Wednesday, February 10, 2016

Google Fiber to Introduce First-Ever 100 Mbps Tier of Service in Atlanta

As would any competent Internet service provider, Google Fiber takes note of what has worked in the past, and the local characteristics of each new market. In Atlanta, for example, Google Fiber will make two changes to the packaging and pricing plans it originally offered in Kansas City and other markets.

In Atlanta, it does not appear there is a “free” 5 Mbps offer (after the customer paid a $300 connection fee). In Atlanta, there will be a new 100-Mbps tier of service, sold for $50 a month.

The $130 video plus gigabit access, as well as the $70 a month gigabit Internet access plans will be available as well.

The new $50 plan will likely be quite important, for several reasons. For starters, many users will understand that 100 Mbps suits all their requirements, even if a gigabit is deemed “better.” But “better” also costs more.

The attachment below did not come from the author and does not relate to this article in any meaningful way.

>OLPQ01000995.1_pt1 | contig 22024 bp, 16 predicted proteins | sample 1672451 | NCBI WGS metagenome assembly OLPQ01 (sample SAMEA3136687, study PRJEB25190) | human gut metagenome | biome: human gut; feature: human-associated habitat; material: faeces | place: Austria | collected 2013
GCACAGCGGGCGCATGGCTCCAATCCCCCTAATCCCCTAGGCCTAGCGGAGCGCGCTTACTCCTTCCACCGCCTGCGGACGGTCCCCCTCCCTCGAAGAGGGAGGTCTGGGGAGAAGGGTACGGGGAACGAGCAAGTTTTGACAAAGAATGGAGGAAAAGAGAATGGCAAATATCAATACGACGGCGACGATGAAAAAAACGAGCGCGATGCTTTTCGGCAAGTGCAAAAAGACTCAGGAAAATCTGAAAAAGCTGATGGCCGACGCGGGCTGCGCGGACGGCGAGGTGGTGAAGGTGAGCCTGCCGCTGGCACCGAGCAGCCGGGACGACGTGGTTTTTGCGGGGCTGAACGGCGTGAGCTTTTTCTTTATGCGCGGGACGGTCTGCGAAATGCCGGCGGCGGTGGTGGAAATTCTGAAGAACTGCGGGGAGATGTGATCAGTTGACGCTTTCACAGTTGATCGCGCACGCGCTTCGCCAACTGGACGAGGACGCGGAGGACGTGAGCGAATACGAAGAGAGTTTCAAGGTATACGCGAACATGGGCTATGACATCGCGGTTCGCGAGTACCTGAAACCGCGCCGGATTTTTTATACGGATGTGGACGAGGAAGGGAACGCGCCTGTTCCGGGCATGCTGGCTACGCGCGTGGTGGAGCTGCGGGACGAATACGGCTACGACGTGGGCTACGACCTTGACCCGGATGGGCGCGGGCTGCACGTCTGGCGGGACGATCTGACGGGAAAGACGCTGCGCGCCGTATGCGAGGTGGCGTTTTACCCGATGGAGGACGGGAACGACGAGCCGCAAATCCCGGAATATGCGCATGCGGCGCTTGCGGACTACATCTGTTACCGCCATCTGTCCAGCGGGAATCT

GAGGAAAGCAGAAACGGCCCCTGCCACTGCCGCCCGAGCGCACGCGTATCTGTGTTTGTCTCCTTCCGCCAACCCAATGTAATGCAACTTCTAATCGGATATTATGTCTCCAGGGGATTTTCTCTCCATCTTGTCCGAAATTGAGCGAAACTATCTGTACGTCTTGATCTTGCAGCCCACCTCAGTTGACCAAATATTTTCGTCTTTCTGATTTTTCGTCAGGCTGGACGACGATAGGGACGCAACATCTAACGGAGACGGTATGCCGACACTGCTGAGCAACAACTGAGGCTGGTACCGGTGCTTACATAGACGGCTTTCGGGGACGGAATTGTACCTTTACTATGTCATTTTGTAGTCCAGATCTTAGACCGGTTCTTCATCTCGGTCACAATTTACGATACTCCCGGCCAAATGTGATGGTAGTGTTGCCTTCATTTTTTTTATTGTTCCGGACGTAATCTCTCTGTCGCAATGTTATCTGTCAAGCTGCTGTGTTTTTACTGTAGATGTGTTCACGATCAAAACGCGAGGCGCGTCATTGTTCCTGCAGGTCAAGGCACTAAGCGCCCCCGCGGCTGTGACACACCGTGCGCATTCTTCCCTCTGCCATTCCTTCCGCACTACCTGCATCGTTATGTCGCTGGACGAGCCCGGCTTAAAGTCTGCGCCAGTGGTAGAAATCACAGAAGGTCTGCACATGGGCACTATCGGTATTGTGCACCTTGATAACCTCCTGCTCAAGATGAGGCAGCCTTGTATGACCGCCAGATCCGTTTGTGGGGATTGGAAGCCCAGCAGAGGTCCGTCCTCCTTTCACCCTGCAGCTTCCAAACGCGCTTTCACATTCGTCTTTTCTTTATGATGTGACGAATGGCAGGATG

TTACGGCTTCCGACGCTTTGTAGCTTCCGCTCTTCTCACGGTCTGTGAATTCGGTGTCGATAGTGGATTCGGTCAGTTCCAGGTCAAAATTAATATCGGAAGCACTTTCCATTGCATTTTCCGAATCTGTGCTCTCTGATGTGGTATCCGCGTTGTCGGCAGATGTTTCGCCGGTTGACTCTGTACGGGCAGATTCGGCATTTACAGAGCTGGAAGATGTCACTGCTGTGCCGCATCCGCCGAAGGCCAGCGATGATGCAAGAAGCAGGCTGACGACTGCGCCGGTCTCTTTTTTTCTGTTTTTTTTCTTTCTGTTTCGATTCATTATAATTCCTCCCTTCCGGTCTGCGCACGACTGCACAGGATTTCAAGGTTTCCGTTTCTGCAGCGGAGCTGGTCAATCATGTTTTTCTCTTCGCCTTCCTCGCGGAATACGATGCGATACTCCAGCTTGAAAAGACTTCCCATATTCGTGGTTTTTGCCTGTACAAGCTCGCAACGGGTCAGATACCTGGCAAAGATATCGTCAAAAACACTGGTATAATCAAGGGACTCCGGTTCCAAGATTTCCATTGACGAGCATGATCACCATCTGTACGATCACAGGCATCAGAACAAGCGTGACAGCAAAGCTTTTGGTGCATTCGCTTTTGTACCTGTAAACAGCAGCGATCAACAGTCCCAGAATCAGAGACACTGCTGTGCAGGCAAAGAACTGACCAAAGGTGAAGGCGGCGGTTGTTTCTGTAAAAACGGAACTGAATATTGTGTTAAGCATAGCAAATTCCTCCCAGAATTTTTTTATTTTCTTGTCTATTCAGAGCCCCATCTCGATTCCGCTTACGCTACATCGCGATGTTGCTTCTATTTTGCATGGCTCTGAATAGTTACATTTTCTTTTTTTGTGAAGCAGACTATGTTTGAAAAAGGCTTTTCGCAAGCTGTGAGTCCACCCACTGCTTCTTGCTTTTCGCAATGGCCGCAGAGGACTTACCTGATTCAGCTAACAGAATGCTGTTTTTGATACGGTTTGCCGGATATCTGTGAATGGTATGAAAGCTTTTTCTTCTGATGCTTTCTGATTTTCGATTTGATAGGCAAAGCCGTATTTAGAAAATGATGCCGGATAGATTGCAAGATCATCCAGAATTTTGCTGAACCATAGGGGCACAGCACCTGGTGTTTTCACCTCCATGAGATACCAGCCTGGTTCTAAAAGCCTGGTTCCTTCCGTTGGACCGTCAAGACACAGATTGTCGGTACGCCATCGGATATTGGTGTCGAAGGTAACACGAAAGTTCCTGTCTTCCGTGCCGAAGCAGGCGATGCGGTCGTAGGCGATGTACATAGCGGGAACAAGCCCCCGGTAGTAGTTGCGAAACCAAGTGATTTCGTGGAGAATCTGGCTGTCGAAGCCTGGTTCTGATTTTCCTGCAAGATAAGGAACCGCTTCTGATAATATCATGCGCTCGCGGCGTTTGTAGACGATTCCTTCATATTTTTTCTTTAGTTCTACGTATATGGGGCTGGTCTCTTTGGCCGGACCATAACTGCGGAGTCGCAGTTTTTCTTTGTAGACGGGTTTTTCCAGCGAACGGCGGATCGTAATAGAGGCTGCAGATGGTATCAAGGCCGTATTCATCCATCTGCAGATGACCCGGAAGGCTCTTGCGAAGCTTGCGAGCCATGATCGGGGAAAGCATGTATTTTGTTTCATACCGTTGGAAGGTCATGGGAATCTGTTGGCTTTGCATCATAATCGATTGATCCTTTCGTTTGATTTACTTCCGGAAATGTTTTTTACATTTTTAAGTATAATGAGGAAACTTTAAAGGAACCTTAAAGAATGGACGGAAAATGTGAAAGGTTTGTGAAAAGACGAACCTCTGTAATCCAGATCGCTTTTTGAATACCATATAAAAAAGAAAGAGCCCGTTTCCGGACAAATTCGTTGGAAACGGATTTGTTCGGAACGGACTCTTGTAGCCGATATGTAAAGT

As other ISPs have found, consumers often do not buy the most-expensive tier of services, instead choosing other moderate-speed options that satisfy their requirements. That might be 20 Mbps for some, 40 Mbps for many, or 100 Mbps for lots of people.

Up to this point, Google Fiber has not been able to gauge the extent of demand for speeds far lower than a gigabit, but in triple digits. Atlanta will be its first chance to find out how important that tier is, in terms of customer demand.

Significantly, the $40 tier, offering 100 Mbps, is going to compare favorably, one might argue, with Comcast and AT&T offers in the Atlanta market.

Comcast sells a 2-Gbps symmetrical service for $300 a month. Comcast also sells service of 150 megabits for $130 a month and 250 megabits for $150 a month.

AT&T sells (on an initial promotional basis), U-verse 1 Gbps starting as low as $120 a month, or speeds at 100 Mbps as low as $90 a month, at least for the first year.

Since potential buyers typically will compare local offers, Google Fiber’s new $50 for 100 Mbps offer might appeal to many consumers who see Comcast and AT&T selling that level of service for triple digits.

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